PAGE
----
Is it the end for telephone polling?

By Anthony Reuben
Head of statistics, BBC News

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old telephoneImage source, Thinkstock
Image caption,
Do you agree to be interviewed on the phone?

Last week I went along to the first public meeting of the investigation into what went wrong with the polling before the general election.

It is the British Polling Council's attempt to find out why all the pollsters spotted that the Scottish National Party was going to do well and the Liberal Democrats were going to do quite badly, but failed to spot the size of the gap between Labour and the Conservatives and predicted a hung parliament.

Indeed, the way they all got pretty much the same wrong answer made it look as if they had been copying each others' homework.

It was an extraordinary get-together of top polling organisations to say they had messed up and suggest reasons why.

The star of the show was Martin Boon from ICM, who asked the unaskable question: is it still possible to get a representative sample over the telephone?

The way phone polling has been done for a long time is that the polling organisation will work its way down a list of random phone numbers asking questions until it has asked the right number of people for the poll.

The idea is that if you ask enough randomly selected people you will get a sample of responses that represents what the whole population thinks.

They now include 15% or 20% mobile numbers with the rest landlines.

But the problem, according to Mr Boon, is that in order to get responses from 2,000 people, they had been forced to call about 30,000 random numbers.

Too enthusiastic

When the response rate is that low, there is a real danger that there is a reason why people are responding, which is stopping the sample being representative.

Adam Drummond, from Opinium, suggested that the people who agreed to be interviewed were so politically enthusiastic that they would even vote in elections for the European Parliament.

Image source, Thinkstock

The political engagement of respondents is important because pollsters have to find out not only which party will be supported by an individual, but also how likely they are to vote.

Mr Drummond said the polls had overstated how likely people were to vote, especially younger people who were more likely to vote Labour.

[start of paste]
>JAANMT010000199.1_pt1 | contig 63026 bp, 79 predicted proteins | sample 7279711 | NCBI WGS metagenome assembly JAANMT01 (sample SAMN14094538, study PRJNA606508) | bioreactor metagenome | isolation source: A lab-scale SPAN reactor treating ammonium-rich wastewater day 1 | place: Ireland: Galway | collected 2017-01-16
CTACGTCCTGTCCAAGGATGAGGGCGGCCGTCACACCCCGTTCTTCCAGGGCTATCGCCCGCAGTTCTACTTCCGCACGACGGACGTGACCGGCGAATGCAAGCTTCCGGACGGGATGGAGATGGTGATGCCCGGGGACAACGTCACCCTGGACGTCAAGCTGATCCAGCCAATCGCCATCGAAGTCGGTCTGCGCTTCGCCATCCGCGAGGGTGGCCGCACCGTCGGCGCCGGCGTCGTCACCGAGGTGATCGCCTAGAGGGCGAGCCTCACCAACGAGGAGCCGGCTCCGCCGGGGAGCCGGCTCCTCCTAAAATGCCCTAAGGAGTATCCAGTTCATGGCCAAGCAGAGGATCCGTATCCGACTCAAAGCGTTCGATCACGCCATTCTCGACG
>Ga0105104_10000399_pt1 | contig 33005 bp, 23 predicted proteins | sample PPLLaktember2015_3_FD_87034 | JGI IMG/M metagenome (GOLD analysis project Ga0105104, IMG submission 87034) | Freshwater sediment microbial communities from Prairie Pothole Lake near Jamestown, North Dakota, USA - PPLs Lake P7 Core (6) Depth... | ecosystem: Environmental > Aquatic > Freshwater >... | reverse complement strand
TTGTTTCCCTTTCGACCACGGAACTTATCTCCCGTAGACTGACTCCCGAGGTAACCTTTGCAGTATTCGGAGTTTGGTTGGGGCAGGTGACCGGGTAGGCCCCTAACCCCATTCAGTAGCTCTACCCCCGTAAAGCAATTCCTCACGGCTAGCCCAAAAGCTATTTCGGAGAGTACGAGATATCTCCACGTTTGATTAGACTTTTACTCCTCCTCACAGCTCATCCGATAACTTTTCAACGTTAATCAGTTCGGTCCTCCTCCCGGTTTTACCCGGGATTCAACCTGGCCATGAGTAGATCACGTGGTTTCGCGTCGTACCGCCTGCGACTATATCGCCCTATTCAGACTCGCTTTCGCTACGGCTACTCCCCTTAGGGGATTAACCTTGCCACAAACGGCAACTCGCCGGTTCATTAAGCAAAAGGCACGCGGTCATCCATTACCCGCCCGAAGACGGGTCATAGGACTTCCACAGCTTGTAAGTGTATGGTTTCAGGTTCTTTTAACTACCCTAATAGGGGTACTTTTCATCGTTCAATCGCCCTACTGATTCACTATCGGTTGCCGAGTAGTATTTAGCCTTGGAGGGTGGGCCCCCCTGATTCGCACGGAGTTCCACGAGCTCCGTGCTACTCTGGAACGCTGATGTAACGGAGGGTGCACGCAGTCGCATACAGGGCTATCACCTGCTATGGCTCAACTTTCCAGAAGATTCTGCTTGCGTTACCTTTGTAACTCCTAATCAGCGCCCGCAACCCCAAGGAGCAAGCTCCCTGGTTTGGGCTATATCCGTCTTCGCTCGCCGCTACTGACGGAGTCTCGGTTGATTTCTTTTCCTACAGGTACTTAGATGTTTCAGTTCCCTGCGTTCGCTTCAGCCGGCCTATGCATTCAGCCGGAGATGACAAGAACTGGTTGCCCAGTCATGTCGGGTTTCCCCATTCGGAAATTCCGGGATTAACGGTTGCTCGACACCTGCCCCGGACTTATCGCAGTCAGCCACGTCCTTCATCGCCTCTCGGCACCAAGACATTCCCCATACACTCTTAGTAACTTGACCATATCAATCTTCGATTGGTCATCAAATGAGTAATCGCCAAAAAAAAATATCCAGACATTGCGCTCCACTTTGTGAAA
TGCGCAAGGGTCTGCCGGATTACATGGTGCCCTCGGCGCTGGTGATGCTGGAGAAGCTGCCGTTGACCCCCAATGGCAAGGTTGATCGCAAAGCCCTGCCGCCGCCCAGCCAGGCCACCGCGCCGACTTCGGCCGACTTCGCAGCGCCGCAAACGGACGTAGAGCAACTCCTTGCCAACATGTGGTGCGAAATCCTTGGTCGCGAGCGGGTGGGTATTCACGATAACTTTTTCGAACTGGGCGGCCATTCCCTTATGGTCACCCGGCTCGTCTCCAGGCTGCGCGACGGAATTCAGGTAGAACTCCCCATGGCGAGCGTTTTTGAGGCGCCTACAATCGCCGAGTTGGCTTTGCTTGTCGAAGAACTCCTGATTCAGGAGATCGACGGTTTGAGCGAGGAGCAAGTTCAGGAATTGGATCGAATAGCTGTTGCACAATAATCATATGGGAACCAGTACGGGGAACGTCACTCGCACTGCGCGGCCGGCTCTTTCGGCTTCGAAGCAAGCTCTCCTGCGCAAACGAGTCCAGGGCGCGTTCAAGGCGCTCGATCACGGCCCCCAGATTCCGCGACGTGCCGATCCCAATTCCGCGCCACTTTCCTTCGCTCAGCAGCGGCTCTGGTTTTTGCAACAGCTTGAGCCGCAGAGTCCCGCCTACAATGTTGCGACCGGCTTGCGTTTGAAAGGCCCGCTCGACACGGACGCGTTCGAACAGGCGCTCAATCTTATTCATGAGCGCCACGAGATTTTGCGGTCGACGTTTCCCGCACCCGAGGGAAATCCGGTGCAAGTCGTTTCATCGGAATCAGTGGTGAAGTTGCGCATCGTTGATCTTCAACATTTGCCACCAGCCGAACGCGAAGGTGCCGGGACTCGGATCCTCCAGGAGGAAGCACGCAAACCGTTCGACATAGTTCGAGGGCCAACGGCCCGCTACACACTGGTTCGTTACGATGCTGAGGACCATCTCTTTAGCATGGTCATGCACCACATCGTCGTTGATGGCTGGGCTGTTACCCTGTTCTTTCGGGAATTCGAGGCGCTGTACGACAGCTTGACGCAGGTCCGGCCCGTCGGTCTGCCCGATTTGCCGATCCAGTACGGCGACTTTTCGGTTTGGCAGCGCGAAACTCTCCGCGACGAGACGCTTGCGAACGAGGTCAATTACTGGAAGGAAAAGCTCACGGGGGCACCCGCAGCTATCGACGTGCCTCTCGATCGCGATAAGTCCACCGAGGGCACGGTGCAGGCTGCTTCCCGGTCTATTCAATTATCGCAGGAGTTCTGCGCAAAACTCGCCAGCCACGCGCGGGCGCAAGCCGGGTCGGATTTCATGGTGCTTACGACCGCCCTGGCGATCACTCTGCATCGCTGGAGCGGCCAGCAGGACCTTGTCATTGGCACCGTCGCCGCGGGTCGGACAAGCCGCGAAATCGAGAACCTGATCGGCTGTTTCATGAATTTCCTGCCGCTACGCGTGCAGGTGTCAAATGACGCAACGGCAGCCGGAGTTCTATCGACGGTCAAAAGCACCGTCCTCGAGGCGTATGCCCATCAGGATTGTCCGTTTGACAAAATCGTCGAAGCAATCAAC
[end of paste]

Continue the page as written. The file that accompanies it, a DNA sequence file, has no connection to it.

Gideon Skinner from Ipsos Mori said that general election turnout was usually 10% lower than raw polls suggested it would be, but that in this election it had been 16% lower.

This seems like a Groucho Marx problem - people answering the phone and agreeing to answer questions about their political opinions automatically means they are too politically engaged to be representative.

Online polling

This is a criticism that has been made in the past of online polling. Online polls are answered by a database of volunteers who have signed up to be on a panel and who the company knows a lot about. When the company is commissioned to do a poll it can be sure that the people it is asking have the same features as the whole population in - for example, the proportion of men and women, or the age profile or income distribution.

The online polls came out with much the same inaccuracies as the phone ones. Does people's willingness to be on a panel automatically make them unrepresentative?

If it does then the only type of polling available is face-to-face, which is the blue riband of polling, but is much more expensive than the other two methods.

No wonder Mr Boon said there were "genuine reasons to worry about the future of political polling".

It seems unlikely that the final report on 1 March 2016 will conclude that phone polling is unacceptable, but I would be surprised if the problem of overstating people's likelihood to vote is not identified as a big area for further investigation.

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